Instagram is testing a change to its services that makes it harder to reshare content, therefore making shares more “intentional.” While before users could share a post to their story, it could be done from the post itself. With this change, it could only be done from the “stickers” tab.
According to a report from The Verge, Instagram says the test is designed to make users feel as though what they share is more “intentional” and “deliberate,” though Instagram likely wants to cut down on what it views as “spam” in stories. As it stands, the social media giant appears to believe that just hitting the share button on posts is too easy and wants to add more friction to it. The Verge points out that this change might raise the bar of what people see and therefore get them to tap through more sections of the app and increase the number of times a user will see photos and videos.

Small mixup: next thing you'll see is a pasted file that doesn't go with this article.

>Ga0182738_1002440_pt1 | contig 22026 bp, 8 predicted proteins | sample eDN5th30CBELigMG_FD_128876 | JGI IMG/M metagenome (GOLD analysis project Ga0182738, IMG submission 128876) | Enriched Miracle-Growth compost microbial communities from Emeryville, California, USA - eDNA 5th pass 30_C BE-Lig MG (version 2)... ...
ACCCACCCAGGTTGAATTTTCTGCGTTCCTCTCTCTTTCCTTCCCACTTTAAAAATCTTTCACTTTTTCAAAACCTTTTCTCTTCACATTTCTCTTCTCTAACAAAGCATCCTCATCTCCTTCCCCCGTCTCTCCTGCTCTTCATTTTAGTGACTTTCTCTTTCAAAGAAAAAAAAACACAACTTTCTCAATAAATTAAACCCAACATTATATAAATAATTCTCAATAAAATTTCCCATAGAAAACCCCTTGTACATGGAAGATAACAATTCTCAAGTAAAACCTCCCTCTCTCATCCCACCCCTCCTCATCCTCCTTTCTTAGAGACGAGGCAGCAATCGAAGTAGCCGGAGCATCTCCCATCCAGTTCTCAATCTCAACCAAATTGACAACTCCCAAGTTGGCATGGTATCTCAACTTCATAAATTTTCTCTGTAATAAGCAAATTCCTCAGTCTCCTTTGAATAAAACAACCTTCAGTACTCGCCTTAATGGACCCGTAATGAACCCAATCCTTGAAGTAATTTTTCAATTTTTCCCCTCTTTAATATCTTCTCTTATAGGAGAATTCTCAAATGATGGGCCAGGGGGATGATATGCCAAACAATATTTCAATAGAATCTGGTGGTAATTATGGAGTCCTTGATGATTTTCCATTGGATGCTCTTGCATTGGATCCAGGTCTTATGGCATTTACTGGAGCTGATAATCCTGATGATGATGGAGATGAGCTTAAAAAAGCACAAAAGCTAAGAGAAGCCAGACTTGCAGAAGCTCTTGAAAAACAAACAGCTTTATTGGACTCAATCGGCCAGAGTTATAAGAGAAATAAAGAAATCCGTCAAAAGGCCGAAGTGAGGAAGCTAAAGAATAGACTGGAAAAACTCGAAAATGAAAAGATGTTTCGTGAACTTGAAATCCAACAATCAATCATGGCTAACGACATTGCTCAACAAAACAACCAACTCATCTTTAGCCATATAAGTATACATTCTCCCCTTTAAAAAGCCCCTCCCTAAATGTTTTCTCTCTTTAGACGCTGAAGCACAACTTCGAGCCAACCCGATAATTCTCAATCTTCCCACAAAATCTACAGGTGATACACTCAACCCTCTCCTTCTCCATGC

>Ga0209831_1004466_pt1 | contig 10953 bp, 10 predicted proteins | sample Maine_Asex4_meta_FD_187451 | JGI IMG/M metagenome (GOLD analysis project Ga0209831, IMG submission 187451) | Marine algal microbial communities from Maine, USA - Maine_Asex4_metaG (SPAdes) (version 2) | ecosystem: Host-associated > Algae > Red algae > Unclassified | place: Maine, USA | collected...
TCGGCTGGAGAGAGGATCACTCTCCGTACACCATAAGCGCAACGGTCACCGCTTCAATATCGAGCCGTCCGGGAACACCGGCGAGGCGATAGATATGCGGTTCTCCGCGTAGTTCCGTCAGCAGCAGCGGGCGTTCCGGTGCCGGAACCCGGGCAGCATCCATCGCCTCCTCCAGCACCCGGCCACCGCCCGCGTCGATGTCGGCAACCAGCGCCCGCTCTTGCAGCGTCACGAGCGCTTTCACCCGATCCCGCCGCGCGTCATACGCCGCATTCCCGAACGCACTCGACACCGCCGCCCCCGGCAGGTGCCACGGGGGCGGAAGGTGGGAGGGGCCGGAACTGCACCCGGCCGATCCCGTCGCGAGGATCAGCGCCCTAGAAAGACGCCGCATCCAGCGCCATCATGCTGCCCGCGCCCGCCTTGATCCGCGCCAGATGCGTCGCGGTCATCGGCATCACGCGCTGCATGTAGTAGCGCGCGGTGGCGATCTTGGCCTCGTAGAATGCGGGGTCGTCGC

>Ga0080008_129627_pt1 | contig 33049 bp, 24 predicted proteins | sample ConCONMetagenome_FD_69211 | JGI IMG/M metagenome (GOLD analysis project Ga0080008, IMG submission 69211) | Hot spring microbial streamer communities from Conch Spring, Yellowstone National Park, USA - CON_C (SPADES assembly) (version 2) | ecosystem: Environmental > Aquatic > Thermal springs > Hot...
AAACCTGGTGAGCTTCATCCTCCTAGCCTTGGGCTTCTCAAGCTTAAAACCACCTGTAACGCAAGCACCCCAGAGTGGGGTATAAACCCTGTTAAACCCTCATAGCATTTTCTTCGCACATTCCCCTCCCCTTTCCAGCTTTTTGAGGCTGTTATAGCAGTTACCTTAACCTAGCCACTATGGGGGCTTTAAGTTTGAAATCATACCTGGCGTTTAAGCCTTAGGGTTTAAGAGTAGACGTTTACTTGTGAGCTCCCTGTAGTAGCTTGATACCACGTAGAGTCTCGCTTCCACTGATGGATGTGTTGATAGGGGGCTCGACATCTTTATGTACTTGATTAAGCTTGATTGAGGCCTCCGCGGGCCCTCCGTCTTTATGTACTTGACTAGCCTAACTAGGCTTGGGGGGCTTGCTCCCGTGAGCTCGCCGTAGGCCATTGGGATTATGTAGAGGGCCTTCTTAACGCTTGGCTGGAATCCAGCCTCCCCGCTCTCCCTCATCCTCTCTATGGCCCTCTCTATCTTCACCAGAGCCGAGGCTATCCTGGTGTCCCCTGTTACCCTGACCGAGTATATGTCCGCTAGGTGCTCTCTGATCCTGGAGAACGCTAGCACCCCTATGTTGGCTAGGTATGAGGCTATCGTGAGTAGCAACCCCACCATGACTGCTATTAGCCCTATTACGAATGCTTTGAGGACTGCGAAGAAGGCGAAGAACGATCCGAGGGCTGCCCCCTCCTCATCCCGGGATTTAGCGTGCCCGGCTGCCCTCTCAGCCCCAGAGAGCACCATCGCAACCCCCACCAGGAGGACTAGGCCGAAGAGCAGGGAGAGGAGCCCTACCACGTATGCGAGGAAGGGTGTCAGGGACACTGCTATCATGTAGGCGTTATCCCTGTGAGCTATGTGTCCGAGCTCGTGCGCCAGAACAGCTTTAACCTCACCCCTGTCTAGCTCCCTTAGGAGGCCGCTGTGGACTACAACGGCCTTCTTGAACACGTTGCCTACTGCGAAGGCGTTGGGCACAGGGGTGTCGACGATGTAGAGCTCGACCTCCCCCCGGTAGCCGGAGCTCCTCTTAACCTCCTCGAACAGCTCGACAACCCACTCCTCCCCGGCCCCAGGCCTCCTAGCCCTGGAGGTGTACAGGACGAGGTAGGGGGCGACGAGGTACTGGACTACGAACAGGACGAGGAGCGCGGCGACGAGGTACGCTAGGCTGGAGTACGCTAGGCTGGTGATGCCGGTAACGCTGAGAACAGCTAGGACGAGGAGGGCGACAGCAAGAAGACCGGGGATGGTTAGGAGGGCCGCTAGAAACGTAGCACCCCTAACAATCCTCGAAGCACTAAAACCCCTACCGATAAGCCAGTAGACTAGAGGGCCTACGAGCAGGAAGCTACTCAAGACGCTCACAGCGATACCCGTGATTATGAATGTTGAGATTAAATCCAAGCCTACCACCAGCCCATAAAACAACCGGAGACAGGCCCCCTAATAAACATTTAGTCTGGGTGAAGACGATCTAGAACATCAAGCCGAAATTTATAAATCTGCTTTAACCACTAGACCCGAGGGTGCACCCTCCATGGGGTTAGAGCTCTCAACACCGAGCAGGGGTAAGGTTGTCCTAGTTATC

“We know that people sometimes find reshared content less engaging, personal, and fun,” an Instagram spokesperson told TechCrunch regarding the test. “We hope that with this new test experience, people are encouraged to be more intentional and deliberate when sharing things that matter to them.”
The new method asks users to instead of hitting the easy-to-find share button on posts instead navigate away from that post itself and go into the “create” mode. From there, users will have to navigate to a sticker labeled “reshare” which will populate the feed with posts viewed, saved, or posted in the last hour. This can reportedly include IGTV, Reels, and videos from the Instagram feed as well as static photos.
Instagram regularly tests changes to its system and enhancements to the experience, and not every test ends up becoming a feature that rolls out to all users. For example, Instagram has tested hiding like counts and is currently experimenting with mixing recommendations of non-followed accounts into users’ feeds. The former was eventually did come to all users, but was made optional and off by default. The latter is still in testing and its fate is still unknown.
Image credits: Header photo via Instagram.